Bill to scrap controversial Tax Settlement ActThe government on Monday registered a bill at the parliament secretariat to scrap the Tax Settlement Commission Act-1976 as the commission enjoying absolute power has been embroiled in several dubious decisions.
Published at : December 25, 2018
Updated at : December 25, 2018 16:06
The government on Monday registered a bill at the parliament secretariat to scrap the Tax Settlement Commission Act-1976 as the commission enjoying absolute power has been embroiled in several dubious decisions.
The commission formed last in 2015 raised alarm bells after it decided to exempt taxes worth Rs21 billion. This led the Commission for Investigation of Abuse of Authority (CIAA) to launch a probe and file a corruption case against members of the commission last year.
In line with the Finance Ministry’s proposal, the Bill to Amend Some Nepal Acts, registered by the Law Ministry at the secretariat, has a provision to repeal the controversial law.
The government reasons that the commission is not required any more as there is a legal mechanism for tax settlement formed according to the Income Tax Act-2002, the Customs Act and other laws.
The Income Tax Act allows a taxpayer to appeal to the director general of the Inland Revenue Department, Revenue Tribunal and even the Supreme Court if s/he does not agree with the tax amount determined by the tax officer.
Since the commission led by Chudamani Sharma, then director general of the Inland Revenue Department, decided to provide controversial tax exemptions, questions have been raised about the need for such a mechanism in the first place.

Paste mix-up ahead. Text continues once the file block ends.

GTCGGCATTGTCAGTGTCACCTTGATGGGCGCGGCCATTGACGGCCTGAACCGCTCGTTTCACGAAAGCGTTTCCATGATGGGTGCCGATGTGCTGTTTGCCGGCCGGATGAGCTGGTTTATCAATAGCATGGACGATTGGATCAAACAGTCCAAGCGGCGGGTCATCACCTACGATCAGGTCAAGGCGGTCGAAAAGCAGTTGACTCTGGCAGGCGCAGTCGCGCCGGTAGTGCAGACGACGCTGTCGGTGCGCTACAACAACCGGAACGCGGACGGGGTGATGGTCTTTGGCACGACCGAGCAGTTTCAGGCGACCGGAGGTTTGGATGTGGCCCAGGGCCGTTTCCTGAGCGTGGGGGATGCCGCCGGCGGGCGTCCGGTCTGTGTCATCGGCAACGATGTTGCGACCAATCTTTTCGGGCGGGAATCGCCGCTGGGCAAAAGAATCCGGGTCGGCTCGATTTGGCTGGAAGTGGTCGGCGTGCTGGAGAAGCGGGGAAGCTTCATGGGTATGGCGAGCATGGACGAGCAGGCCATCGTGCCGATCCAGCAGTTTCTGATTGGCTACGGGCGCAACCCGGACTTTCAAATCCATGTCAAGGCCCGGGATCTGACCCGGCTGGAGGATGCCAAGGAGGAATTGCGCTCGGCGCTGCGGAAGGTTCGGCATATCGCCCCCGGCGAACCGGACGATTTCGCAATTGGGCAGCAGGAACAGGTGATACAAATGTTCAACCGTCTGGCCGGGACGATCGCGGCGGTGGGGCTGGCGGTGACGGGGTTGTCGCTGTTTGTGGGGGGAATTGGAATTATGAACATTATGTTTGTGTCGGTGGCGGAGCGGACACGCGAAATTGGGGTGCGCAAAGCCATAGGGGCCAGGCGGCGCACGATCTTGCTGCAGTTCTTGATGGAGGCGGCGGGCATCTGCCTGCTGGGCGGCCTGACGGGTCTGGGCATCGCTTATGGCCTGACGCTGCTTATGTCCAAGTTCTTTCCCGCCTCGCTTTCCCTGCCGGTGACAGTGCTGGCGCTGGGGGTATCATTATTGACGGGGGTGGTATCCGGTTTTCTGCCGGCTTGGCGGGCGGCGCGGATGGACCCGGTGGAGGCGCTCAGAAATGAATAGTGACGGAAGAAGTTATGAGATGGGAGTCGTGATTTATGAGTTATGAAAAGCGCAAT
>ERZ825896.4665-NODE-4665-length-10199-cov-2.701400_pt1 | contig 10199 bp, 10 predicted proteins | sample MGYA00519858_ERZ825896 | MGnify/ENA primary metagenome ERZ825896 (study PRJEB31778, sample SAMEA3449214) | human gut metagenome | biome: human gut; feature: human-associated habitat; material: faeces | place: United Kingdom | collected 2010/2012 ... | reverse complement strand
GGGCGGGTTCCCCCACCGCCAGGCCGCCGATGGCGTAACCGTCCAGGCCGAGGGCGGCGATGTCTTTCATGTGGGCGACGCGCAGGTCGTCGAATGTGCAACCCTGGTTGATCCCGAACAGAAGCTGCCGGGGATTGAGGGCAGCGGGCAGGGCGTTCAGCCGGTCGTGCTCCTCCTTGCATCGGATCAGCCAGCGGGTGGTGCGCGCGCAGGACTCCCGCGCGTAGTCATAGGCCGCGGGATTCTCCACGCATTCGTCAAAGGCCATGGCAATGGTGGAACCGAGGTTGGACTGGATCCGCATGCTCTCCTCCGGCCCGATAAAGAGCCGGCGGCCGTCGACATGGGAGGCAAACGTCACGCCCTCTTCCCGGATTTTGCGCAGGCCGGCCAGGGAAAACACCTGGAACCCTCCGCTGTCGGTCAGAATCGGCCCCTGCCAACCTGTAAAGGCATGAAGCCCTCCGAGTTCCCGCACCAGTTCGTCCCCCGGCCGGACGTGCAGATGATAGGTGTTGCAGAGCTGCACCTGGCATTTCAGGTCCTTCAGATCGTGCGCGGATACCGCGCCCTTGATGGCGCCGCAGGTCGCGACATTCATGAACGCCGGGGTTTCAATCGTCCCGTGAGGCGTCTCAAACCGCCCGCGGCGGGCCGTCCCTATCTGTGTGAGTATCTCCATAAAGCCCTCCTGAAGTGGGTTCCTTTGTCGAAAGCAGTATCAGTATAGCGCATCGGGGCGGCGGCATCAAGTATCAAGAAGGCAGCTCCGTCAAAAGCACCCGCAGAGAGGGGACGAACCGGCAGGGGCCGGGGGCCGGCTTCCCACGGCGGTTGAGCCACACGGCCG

The CIAA on July 16, 2017 filed a corruption case at the Special Court against Sharma and two members of the commission—Lumba Dhwoj Mahat and Umesh Dhakal—charging them with embezzling Rs10.02 billion.
In the biggest ever corruption case filed by the anti-graft body, it had sought fines amounting to Rs33 billion from the three officials.
The Act has also been controversial since it provides unprecedented protection for officials at the commission, as their decisions cannot be challenged as long as they act “in good faith”.
The Finance Committee of the previous Legislature-Parliament instructed the government in July 2017 to scrap the Act.
The 54th Annual Report of Office of the Auditor General first pointed out the irregularities in the process of tax exemption, attraction the attention of the CIAA.
Sukdev Bhattarai Khatri, then acting auditor general, who was instrumental in presenting the report that listed the irregularities, welcomed the government’s move to scrap the controversial law.
“The government has made the right decision because it has been the source of huge revenue leakages for long,” he said.
Tax experts argue that the TSC Act had been redundant when the Income Tax Act was introduced in 2002, prescribing a step-by-step remedy for settling the dispute related to income tax.
Although the TSC Act was introduced to collect tax dues, mainly from sick industries in a bid to revive them, even companies performing very well and earning good profits enjoyed tax exemptions.
Companies like Ncell and Tribeni Distillery, for example, which were capable of paying taxes, were exempted from paying billions of rupees under the scheme. The CIAA said the TSC exempted taxes even for those who had agreed to pay the amount. It accepted the applications of the firms that produced fake value added tax bills. Applications registered after the deadline were also accepted by marking prior dates on them.
The commission was formed by the Sushil Koirala administration. “The government can decide to scrap the TSC Act but we want a permanent mechanism to deal with tax disputes in a fast-track approach,” said Ashok Kumar Todi of the Federation of Nepalese Chamber of Commerce and Industry. He said businesses are forced to pay more in fine than the actual liability due to the lengthy settlement process.